Monday, 27 April 2009

I left facebook

I feel really crap at the moment, as I battle a cold. I have taken ill, hangovers dont feel like they used to, and I am battle to rid myself of that disgusting cigarette.

Thing is, I had a friends' gathering in my back yard yesterday. While I was battling with that hamburger on the grill, an old friend of mine threw the word that she saw my "Leaving facebook" message. My other friend who battled for years to stay away from facebook and finally had to join because of her phd study group, said that she laughed when she saw my message. I had to be philosophical about everything as usual.

Maybe I am.

But, I left facebook for many reasons. As everything, there is one main reason I left, but I am also convinced by many other reasons why facebook is not for me.

First, I just like to say that social networking is a tool to be reckoned with, and I am not against it. I remain (for now) on LinkedIn. With this out of the way, the reasons for quiting fall into two categories, the first being purely socio-technical, while the second is really personal.

As I was a taught at the Information Systems and Innovation group at the LSE, that information systems are social systems, and I realized that :

1) Digital footprint: The growth of information we generate both voluntarily and involuntarily is exponential in growth, and our attempt in controling that growth through settings and privacy control, can only be linear, because most of the time, we are unaware of our own "data generating activities" if you want to call it that. i.e. do you really can guarrantee that you won't update your status when you are drunk, or upload a photo of you in a leather jacket on a bike when your adrenaline pumped or think it will impress a girl. Really, we do some stupid things sometimes and say stupid things that we often regret, but these are often "gone with the wind", but when facebook takes on a life of it's own, these stupid things come with it, which brings me to my next point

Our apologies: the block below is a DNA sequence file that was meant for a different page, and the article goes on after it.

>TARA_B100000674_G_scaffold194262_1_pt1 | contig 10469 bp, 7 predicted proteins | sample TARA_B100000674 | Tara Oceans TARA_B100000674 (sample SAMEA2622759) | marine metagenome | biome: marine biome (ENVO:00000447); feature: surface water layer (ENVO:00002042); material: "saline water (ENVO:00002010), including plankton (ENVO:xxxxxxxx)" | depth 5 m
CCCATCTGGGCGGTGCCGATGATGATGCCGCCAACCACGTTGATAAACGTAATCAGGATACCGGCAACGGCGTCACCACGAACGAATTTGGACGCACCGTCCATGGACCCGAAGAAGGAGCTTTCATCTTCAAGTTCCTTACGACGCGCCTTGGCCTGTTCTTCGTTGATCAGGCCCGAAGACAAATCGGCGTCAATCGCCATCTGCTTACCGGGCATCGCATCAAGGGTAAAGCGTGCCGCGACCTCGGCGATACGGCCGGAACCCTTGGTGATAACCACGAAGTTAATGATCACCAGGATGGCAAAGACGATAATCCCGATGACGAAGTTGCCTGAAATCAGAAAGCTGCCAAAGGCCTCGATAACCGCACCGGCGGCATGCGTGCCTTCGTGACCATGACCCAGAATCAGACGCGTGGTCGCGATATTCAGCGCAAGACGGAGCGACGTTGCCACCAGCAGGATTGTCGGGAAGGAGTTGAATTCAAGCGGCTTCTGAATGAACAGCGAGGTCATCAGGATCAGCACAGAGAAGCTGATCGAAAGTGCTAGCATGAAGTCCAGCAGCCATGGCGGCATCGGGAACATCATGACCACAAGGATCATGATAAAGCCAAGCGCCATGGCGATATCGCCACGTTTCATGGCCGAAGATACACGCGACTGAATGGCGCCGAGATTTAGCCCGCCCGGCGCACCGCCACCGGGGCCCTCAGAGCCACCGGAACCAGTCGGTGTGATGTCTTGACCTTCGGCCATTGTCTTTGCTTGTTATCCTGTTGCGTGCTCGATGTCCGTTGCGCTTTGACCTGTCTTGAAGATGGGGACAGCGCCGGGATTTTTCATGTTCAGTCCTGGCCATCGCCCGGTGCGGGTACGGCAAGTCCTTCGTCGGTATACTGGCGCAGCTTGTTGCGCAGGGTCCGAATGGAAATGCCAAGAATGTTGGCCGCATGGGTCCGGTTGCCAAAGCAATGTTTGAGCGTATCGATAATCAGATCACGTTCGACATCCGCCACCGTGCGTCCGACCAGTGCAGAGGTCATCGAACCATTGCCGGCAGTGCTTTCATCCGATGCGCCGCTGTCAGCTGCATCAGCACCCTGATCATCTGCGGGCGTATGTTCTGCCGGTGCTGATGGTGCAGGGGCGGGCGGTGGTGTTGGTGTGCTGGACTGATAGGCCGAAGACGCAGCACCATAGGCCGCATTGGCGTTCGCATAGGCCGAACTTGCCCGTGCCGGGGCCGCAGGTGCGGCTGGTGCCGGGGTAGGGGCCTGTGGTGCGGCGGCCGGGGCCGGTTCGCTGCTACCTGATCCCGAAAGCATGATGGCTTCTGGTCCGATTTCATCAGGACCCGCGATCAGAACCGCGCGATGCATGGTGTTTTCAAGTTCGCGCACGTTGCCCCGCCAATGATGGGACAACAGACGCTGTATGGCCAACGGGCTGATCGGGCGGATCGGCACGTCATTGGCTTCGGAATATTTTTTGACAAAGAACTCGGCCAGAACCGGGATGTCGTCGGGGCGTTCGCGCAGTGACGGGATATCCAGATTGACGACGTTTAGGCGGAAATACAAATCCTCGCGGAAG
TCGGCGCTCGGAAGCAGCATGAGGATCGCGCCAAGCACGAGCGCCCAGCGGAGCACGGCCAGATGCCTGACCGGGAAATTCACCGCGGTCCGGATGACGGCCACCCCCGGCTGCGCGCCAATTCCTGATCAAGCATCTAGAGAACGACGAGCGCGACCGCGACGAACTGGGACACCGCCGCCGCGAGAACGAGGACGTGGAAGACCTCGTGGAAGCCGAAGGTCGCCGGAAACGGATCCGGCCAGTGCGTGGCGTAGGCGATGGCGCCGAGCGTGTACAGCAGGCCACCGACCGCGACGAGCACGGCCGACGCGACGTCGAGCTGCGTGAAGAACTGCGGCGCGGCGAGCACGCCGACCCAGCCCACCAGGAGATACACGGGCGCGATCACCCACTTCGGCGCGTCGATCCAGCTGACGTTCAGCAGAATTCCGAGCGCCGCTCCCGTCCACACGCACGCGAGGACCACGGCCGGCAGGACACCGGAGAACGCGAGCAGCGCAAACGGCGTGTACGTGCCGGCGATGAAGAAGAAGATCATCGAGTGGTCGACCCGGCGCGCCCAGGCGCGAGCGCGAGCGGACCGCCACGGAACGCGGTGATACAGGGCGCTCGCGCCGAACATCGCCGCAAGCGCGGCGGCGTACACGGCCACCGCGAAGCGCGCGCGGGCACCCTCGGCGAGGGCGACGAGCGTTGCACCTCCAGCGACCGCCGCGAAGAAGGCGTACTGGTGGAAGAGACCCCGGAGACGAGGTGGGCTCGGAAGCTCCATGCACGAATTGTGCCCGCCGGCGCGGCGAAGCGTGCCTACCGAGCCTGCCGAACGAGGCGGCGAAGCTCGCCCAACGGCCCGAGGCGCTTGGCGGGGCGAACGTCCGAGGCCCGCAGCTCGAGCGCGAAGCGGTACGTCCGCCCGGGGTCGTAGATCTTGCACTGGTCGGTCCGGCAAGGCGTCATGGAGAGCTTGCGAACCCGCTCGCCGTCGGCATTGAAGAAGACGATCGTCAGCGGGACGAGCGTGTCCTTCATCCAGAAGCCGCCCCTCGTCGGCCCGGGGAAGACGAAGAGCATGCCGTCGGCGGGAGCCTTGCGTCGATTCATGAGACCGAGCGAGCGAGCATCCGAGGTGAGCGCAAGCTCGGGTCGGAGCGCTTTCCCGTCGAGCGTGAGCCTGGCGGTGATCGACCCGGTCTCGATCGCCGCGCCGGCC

2) Data Mirroring: if you upload a photo on the internet, you have to realize that it's going to be there for a while....and I mean decades, not years. Not only that, is that once you upload it, you can't really fully delete it. With the growth of the internet, and its integration in business, as well as government laws, forced data to be backed up and mirrored to different servers, often in different location. For example: If you upload a photo to facebook server1, it will be backed up to facebook server2, which in turn is backed up to an external vendor, storage provider or data centre. That means A is connected to B which is connected to C. Now, if for some reason, A looses its connection to B, A can no longer access what is on C. Hence some data is sitting on C, but if you delete that picture from A, doesn't necessarily mean it will be delted from C, coz it can really get quite tangled, with backups to backups to backups. Loose a connection somewhere along the way, and that data is lost forever, but not deleted! So, If I delete my pictures from FB, that doesnt necessarily mean when I am 50, I may find in a google hit a picture of me on a motor bike in a leather jacket, I took 20 years ago.... So I figured that kind of digital footprint, isn't really needed.

There is a fine line between a digital footprint, and plastering ur private life all over the web. I am sure you know how data is mirrored over and over again , and well, one has to think twice before uploading a picture on the web, because well, it's going to be there for a really long time, and even still that the initial source of data may loose its connection to its mirror, there is no way you can control the data once its on the web. Controling a facebook account privacy is futile, and its better to leave now before it's too late.

I perfectly agree that a virtual existance is bullshit, and we are NOT what we put on the internet. Like the people who spend hours picking out their best picture to choose as a profile picture, this is not really them! So on and so forth for pictures, notes, posts, quotes, etc.... its all what we think we are, and we only usually focus on the good things and never the bad things, thats just human nature.

So, and this is cliche, but resistance is futile. The only difference between, lets say the government, taking ur information (reading ur emails, chats etc) without your consent, and making it let loose on the web in things like facebook, for anyone to have, is well, we only hope that there will be laws to protect us from the former, but the latter, well.... like Einstein said "Two things are infinite: the universe and human stupidity; and I'm not sure about the universe."

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